Exhaust pipe insulation

  • Josh Malks
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22 Jun 2004 14:18 #1855 by Josh Malks
Josh Malks created the topic: Exhaust pipe insulation
This thread started out as a discussion of the exhaust insulation on the L-29. (That discussion is still in place at the L-29 Forum.) Then it moved on to a descussion of the 810/812 insulation, continued here.

The original asbestos covering on the exhaust pipes was still in place when I bought my Cord 810 in 1984. It was missing pieces here and there, but I maintained it as long as I could.

When it was in danger of disintegrating into flakes, I replaced it. While I don't claim any kind of prize-winning status, I can't agree with Stan that we can accept original appearance just because originality is hard to obtain. For my car we used a kaolin clay that's marketed in Hemmings for Cadillacs V-16s and such. It comes in a "blanket" about 1/4" thick, floating in a liquid to keep it soft. When molded onto the pipes, and after being cured by time and heat, it has an appearance and texture very much like the original asbestos/furnace cement combo. Unsupercharged Cords used pre-formed asbestos moldings that fit like clamshells over the front pipes, held on by sheetmetal clamps. The original was only about 1/8" thick, so we had to slim down the clay blanket.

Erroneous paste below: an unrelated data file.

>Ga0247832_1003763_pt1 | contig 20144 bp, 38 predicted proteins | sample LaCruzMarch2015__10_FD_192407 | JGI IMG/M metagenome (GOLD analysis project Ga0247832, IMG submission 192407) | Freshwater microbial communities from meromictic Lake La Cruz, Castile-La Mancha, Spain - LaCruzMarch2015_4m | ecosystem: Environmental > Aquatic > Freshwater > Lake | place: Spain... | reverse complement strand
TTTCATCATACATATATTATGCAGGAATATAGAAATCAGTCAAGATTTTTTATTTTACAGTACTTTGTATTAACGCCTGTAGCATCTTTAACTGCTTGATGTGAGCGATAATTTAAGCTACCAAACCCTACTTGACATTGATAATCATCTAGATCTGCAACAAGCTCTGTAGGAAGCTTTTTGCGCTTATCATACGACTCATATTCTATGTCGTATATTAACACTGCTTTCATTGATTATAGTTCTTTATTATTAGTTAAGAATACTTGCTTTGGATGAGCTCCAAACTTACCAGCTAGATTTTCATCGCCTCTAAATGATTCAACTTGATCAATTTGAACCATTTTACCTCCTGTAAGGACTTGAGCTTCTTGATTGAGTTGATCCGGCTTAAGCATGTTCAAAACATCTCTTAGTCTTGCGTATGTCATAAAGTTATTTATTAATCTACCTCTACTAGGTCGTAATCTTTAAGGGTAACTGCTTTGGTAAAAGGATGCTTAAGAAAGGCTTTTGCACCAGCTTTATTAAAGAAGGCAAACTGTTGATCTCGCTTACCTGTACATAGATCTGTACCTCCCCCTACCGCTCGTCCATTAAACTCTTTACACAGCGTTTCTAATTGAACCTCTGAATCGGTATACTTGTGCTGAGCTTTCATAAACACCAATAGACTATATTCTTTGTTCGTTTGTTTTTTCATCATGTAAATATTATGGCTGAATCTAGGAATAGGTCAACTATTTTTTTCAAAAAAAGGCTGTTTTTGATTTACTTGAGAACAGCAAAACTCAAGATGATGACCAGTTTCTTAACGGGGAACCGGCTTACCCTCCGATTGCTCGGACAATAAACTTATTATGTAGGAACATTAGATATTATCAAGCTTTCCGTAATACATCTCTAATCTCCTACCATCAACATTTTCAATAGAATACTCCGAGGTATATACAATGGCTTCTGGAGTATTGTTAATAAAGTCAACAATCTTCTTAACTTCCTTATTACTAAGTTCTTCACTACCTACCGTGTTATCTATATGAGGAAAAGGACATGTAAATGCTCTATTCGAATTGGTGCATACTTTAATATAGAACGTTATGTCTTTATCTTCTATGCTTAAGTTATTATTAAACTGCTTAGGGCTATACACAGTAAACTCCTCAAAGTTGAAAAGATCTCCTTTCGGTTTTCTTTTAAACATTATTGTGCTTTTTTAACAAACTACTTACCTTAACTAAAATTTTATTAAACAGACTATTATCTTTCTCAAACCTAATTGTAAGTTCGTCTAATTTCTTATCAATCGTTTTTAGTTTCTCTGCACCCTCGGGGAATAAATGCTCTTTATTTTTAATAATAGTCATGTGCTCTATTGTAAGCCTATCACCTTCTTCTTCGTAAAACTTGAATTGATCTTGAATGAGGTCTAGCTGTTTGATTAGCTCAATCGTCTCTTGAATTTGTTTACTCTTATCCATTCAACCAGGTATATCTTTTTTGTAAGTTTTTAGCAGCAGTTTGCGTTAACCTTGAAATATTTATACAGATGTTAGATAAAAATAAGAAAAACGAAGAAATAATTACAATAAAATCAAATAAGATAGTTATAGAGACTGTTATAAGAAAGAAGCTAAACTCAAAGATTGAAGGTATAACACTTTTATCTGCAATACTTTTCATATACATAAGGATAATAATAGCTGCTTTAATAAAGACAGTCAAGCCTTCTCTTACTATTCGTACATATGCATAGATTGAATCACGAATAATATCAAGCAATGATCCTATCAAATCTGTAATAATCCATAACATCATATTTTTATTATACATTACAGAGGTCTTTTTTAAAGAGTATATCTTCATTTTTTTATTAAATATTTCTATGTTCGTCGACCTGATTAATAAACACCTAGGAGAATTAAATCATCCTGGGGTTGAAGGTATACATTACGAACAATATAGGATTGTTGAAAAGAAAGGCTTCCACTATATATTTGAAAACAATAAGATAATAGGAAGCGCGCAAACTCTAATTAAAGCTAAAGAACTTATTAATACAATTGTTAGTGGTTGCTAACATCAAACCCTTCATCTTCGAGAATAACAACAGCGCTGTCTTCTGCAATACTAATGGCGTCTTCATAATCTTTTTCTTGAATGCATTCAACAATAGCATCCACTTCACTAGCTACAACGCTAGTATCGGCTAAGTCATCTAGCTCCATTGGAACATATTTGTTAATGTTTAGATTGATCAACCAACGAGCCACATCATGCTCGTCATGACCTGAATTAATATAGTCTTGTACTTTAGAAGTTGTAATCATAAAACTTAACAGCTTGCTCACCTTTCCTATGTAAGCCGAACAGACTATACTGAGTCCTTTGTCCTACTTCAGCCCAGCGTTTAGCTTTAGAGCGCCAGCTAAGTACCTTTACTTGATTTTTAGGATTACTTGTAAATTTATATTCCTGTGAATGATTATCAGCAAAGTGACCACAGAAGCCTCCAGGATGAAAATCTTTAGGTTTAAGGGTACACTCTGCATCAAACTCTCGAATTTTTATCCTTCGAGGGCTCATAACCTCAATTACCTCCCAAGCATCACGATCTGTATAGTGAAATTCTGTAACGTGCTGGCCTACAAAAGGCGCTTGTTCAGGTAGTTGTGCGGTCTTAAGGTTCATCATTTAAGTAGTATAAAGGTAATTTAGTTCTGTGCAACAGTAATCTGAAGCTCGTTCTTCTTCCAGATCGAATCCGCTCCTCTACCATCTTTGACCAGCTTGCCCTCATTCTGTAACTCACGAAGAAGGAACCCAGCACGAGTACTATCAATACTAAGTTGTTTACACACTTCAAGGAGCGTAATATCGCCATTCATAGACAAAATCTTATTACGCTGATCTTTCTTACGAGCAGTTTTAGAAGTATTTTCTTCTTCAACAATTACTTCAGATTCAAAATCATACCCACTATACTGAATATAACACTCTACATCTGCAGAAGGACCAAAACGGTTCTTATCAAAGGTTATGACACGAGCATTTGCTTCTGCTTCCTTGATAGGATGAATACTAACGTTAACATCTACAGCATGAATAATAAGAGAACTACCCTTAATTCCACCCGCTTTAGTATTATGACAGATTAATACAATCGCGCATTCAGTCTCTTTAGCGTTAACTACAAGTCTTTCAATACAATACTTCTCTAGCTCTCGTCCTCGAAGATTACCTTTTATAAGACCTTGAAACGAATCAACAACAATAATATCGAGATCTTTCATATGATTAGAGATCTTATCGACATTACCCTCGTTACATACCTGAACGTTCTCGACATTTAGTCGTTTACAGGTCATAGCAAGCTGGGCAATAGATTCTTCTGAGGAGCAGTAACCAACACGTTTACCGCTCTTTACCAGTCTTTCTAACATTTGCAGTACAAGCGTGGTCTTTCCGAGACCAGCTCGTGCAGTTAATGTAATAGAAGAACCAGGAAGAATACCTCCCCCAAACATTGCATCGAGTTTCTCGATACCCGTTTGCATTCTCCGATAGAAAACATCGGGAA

I'm satisfied with the look, although it was a great deal of cost and effort for my non-competitive car. (Gets dirty too, if the car is drive a lot.) If anyone is interested, I can send a jpg. Also, I have a good deal of the clay material left, so if someone would like to experiment I can make it available for a pittance.

Josh B. Malks
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  • Auburn/Cord Parts
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22 Jun 2004 22:44 #1858 by Auburn/Cord Parts
Auburn/Cord Parts replied the topic: Exhaust Wrap: Another Concern
Many of the replacement exhaust pipe coverings draw moisture when they cool down, after use, especially in humid areas. Consequently, when you start up your engine, the header pipes or muffler gives off some moisture vapor until everything is up to working temperature. This sometimes causes concern.

My point on judging is that the exact original asbestos covering is no longer commercially available and substitutes have been used to affect the insulating benefit. I'm not aware of deductions for substitutions in this form. However, some do look more original than others.